Wisconsin Democrats offer alternatives to Scott Walker's college affordability proposals
By Jessie Opoien, The Capital Times
While Republicans rally behind Gov. Scott Walker's college affordability package, Democrats continue to offer alternatives while so far refusing to support the GOP initiative.
A proposal from Rep. Katrina Shankland, D-Stevens Point, would increase the funding available for need-based grants awarded to University of Wisconsin System and technical college students.
Wisconsin Grants are provided by the state Higher Education Aids Board. Shankland's bill would increase HEAB's appropriation for technical college students by $27.8 million annually and $2.9 million annually for UW System students.
A bill in the governor's college affordability package seeks to address this funding for technical college students by allowing the Technical College System Board to solicit contributions for the grants from technical college district boards. TCSB could also transfer money from some of its other appropriations in order to fund the grants, under the bill introduced by Rep. Dave Heaton, R-Wausau, and Sen. Sheila Harsdorf, R-River Falls.
In 2014-15, nearly 37,000 students — the majority of whom attended technical college — qualified for those grants but were put on a waiting list to receive them. Funding for those grants has remained at the same level — save for a one-year increase for technical schools in 2013-14 — since 2010.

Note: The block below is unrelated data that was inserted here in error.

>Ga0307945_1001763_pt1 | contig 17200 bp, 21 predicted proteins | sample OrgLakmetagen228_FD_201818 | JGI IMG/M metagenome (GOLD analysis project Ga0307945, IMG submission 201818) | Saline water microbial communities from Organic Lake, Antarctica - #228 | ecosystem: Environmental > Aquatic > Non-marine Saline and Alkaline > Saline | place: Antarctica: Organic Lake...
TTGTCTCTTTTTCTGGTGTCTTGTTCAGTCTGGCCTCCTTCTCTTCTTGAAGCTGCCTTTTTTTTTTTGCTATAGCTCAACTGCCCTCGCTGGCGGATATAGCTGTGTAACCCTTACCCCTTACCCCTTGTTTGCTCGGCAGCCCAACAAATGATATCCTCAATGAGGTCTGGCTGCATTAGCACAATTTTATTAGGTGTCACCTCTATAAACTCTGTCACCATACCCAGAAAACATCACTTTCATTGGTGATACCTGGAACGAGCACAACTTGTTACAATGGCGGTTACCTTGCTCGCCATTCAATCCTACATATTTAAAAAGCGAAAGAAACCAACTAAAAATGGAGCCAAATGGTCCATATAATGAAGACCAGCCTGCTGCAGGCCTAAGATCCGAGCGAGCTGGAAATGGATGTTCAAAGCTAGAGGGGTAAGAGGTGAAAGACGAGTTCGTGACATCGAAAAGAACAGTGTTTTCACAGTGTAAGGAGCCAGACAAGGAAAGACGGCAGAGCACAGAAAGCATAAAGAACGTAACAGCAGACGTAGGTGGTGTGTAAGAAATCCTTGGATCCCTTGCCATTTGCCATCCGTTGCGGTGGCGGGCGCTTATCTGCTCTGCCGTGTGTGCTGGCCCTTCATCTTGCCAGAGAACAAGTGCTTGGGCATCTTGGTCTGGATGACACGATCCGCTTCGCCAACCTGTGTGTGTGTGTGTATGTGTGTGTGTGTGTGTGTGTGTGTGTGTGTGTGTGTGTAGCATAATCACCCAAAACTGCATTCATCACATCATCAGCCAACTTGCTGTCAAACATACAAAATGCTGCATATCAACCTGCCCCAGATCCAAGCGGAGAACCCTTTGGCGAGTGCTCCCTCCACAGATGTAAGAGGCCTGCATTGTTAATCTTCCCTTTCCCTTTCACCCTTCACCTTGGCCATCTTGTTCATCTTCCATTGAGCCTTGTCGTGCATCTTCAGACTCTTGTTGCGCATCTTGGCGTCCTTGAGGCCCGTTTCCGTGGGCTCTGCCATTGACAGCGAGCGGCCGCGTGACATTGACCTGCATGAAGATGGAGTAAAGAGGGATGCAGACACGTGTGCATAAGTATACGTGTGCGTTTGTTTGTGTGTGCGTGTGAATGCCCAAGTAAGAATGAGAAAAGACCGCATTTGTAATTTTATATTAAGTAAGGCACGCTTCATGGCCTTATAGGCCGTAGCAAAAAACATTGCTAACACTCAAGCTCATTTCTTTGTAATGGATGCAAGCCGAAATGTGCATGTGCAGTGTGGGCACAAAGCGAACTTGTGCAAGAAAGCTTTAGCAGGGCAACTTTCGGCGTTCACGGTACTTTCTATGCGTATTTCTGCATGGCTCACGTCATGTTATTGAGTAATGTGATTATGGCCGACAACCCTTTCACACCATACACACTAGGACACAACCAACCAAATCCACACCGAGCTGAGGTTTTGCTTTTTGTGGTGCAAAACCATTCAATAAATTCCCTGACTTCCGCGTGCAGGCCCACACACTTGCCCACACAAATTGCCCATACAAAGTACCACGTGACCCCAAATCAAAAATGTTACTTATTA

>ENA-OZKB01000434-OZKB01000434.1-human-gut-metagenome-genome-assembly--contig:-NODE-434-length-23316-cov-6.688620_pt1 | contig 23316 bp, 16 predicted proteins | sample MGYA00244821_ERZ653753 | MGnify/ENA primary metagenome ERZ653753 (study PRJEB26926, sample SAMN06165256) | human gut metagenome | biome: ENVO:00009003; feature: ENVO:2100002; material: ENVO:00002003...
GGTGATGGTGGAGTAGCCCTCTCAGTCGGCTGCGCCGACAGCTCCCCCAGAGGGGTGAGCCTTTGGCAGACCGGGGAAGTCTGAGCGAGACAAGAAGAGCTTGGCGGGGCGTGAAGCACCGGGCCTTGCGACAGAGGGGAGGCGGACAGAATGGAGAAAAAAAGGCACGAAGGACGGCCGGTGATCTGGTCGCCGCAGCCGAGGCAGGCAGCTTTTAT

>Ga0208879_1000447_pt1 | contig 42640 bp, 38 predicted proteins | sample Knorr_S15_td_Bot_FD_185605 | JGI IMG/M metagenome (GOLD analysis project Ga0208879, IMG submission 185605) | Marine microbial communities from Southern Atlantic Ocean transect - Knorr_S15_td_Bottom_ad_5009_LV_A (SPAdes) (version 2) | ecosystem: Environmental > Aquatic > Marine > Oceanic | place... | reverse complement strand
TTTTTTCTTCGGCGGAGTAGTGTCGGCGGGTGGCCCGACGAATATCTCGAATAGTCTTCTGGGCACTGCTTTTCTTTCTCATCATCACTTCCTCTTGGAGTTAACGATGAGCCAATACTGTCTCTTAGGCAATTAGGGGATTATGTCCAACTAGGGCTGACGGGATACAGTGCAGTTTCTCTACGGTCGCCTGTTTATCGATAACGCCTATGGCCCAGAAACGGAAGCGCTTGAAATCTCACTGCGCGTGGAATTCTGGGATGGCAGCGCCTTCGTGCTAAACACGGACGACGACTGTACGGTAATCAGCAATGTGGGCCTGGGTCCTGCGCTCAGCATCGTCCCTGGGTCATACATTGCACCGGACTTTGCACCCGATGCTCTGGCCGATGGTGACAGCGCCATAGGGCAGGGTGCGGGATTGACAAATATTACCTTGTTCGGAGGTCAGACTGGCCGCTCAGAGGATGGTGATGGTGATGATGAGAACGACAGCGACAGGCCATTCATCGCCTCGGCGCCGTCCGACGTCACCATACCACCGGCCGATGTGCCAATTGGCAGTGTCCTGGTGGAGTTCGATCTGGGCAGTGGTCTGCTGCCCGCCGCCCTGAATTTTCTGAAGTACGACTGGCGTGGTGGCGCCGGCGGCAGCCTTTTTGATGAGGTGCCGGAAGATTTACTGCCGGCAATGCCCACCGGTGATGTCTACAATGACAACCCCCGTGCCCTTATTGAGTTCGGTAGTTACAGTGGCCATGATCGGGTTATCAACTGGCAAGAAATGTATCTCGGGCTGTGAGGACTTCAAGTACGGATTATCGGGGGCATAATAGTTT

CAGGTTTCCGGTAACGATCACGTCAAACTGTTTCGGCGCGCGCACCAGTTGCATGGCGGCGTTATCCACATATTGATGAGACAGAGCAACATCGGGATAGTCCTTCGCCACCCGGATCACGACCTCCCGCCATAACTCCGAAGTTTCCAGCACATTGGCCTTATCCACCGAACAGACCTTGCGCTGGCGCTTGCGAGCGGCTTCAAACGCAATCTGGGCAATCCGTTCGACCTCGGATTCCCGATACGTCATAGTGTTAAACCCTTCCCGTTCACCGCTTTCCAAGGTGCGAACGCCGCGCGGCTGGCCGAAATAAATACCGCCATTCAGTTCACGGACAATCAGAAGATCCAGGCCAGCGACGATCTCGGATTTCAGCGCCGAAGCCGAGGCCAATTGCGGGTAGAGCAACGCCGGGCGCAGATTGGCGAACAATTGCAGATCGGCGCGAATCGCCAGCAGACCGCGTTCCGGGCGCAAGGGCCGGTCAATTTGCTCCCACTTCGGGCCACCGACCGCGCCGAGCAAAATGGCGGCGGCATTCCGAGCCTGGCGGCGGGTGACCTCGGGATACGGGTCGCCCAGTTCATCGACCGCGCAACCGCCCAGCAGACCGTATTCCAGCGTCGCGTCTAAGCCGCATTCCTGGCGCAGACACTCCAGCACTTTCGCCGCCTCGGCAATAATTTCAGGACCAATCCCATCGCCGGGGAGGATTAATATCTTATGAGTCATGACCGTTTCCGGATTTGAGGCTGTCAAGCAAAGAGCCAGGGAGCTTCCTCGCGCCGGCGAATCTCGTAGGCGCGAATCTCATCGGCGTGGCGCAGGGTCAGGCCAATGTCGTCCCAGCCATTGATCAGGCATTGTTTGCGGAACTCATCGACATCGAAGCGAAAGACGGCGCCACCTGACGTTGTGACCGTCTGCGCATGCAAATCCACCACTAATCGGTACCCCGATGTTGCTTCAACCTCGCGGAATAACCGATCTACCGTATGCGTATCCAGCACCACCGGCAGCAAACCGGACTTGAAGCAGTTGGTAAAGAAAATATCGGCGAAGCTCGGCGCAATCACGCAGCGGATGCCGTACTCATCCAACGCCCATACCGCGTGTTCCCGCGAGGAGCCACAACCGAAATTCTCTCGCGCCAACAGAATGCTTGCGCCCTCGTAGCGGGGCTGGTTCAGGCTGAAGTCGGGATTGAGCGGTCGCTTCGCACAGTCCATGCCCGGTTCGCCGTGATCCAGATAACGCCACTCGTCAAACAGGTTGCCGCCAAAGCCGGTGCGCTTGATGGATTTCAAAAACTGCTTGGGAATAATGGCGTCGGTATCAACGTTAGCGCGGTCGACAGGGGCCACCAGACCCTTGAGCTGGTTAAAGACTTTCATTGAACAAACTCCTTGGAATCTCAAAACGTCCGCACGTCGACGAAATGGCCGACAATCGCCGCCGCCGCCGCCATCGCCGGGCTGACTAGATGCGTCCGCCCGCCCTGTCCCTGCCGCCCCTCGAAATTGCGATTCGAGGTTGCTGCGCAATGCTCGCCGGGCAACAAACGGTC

But any legislation with a cost attached faces an uphill battle in light of lower-than-expected budget projections released last week. Shankland said she hopes the latest revenue numbers will prompt Republican legislators to consider accepting federal Medicaid expansion.
"I think it's a great investment for our state, and it’s another way to tackle brain drain," Shankland said.
Their bill, called "The Wisconsin Promise," would cover tuition, fees, housing and textbooks for students who qualify for in-state tuition.
Students would be required to maintain a 3.0 GPA and to work in Wisconsin for three years after graduation. Sargent said Monday she and Larson would look into addressing students who choose to attend graduate school in another state.
Under the bill, the funds would be awarded as a grant. If a student broke his or her end of the agreement, the grant would be rolled over into a normal student loan.
Asked why Democrats are introducing new proposals rather than trying to work with Republicans on their bills, Sargent said the Republican bill authors are not interested in amending their legislation.
"It's a very limited program they’ve proposed," Sargent said. "This is something that's a promise to every child in the state of Wisconsin."
Sargent did not yet have a fiscal estimate for her bill, but it's unlikely it will gain traction in the Republican-led Legislature.